Building a future-ready nursing workforce

6.           Looking ahead, we need to transform care delivery to meet the needs of a fast ageing population. There are three important shifts we are making. First, to move beyond healthcare to health, by investing in preventive health services, and promoting healthy lifestyles. Second, to go beyond hospital to home, by strengthening community-based care to enable seniors to age well in place. Third, to go beyond quality to focus on providing value care that is appropriate to patients.

7.           Nurses play a key role in this transformation journey. Early this year, MOH announced that we will be engaging the nursing profession across various settings, to discuss and implement a suite of new initiatives in three key areas. First, we want to push ahead with job and process redesign, as well as automation and technology adoption, so that we can enable and empower nurses to spend more time on direct patient care. A series of townhall sessions have been conducted in the past few months and we have many good ideas for both the acute and community care sectors.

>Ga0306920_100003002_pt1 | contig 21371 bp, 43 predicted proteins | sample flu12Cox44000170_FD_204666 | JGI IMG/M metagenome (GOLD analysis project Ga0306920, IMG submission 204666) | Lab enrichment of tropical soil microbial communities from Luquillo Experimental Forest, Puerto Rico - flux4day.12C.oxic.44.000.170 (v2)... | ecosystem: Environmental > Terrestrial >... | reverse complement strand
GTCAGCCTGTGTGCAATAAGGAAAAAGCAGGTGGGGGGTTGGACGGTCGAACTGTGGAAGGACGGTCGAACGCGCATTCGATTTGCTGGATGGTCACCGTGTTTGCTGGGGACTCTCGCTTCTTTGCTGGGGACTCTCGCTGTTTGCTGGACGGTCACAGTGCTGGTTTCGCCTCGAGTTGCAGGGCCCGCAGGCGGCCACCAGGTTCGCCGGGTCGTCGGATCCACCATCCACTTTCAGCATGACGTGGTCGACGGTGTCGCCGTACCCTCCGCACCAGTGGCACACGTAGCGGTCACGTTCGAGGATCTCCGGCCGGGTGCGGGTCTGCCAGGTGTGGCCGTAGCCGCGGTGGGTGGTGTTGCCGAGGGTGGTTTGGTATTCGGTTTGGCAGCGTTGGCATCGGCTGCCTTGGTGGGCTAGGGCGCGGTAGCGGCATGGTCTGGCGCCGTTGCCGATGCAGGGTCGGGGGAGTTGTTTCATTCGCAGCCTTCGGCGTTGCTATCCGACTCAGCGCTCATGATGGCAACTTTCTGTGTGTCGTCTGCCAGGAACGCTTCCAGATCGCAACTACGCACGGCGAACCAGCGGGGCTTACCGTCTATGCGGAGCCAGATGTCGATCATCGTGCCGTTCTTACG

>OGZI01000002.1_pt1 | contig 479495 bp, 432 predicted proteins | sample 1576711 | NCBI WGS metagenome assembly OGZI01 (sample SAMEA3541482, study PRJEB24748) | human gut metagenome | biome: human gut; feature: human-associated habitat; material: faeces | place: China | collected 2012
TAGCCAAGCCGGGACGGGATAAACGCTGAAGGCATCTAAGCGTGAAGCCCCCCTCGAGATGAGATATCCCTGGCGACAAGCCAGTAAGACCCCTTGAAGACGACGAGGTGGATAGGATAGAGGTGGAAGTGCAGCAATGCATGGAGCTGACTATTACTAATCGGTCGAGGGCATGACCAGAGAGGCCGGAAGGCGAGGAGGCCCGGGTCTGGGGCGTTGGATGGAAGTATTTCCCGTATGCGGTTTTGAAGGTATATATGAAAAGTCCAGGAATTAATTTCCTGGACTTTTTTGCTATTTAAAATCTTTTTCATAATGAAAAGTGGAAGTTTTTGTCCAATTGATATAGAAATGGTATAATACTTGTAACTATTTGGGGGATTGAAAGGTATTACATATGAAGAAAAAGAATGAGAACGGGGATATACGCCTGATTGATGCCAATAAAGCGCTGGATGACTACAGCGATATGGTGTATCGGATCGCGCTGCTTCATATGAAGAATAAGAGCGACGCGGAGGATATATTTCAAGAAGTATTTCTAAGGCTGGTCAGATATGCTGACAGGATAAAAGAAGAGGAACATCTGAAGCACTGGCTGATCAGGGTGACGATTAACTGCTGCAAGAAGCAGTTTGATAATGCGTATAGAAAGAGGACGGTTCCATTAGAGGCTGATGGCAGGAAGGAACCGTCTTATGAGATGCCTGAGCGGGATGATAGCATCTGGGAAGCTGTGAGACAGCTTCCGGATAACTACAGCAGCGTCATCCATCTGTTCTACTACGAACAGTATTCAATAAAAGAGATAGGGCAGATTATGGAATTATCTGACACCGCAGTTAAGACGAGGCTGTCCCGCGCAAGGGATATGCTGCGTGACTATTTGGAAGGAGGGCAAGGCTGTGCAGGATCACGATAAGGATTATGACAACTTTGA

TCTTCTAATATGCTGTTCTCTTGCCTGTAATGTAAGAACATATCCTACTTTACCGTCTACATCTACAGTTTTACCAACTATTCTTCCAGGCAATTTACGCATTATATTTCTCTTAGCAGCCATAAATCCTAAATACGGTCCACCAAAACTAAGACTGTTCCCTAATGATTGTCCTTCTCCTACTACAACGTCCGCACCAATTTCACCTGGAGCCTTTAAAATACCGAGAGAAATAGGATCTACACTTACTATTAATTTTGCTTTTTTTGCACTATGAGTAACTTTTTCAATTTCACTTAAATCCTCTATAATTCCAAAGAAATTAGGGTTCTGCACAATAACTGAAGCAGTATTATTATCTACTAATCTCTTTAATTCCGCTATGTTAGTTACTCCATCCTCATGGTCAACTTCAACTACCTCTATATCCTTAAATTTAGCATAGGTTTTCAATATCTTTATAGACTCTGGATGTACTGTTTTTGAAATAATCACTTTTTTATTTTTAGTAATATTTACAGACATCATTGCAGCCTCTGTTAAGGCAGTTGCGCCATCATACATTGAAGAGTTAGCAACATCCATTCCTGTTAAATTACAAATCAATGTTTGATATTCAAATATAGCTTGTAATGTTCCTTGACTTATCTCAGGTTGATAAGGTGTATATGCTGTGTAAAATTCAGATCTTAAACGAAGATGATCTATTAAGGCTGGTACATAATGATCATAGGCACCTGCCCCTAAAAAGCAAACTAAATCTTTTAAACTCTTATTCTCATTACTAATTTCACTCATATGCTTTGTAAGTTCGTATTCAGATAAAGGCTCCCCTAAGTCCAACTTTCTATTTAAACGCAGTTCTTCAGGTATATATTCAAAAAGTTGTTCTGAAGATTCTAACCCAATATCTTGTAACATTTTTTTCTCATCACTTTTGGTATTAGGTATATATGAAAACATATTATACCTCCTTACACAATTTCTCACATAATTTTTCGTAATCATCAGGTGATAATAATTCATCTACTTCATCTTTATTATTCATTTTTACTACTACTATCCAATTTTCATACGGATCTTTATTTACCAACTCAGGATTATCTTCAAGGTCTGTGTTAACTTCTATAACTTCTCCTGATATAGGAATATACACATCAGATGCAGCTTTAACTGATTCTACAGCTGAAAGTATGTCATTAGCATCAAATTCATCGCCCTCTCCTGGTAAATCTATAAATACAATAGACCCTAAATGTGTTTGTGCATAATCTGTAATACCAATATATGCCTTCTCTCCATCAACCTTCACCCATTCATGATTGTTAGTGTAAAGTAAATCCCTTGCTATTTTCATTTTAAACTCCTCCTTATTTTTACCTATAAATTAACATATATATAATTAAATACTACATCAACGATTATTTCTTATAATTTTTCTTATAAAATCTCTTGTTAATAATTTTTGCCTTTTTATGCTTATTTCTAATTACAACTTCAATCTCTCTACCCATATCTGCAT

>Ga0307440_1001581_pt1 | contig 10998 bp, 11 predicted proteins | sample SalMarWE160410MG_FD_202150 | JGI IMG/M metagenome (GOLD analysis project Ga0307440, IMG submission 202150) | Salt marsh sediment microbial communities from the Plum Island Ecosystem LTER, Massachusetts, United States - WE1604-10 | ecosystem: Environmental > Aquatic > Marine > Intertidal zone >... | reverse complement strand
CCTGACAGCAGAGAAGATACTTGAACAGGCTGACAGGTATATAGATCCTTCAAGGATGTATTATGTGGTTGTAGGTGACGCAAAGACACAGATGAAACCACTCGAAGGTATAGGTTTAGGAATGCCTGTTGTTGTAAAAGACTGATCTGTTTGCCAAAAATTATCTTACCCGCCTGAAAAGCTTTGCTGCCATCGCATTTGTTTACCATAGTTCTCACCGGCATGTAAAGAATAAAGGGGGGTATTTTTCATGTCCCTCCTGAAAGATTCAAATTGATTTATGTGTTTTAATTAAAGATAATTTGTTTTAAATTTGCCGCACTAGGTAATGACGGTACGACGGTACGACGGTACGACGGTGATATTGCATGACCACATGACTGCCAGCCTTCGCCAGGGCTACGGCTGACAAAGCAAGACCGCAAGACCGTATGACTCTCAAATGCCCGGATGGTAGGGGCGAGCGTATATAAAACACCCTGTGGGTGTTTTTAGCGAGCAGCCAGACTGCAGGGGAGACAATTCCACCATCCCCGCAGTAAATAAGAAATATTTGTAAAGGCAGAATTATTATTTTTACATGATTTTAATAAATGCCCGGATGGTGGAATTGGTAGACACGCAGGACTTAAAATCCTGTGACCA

8.           Second, we want to develop community nursing as a strong career track to underpin our care transformation to bring care beyond hospital to community. Just last week, Senior Minister of State for Health Dr Amy Khor led a study trip to Hong Kong to learn more about its community nursing system. There, the team saw how community nurses act as a bridge for patient care between acute hospitals and the community. Faced with similar challenges of an ageing population and rising chronic disease burden, nurses were trained to take on more medically complex cases outside of the hospital, enabling patients to be cared at home and in the community and reducing the demand for hospital care. Their experience has affirmed the direction that we have taken for nursing in Singapore. We will grow nursing in the community care sector beyond acute care, and our Regional Health Systems will take on a leadership role in driving the development of nursing services in the community.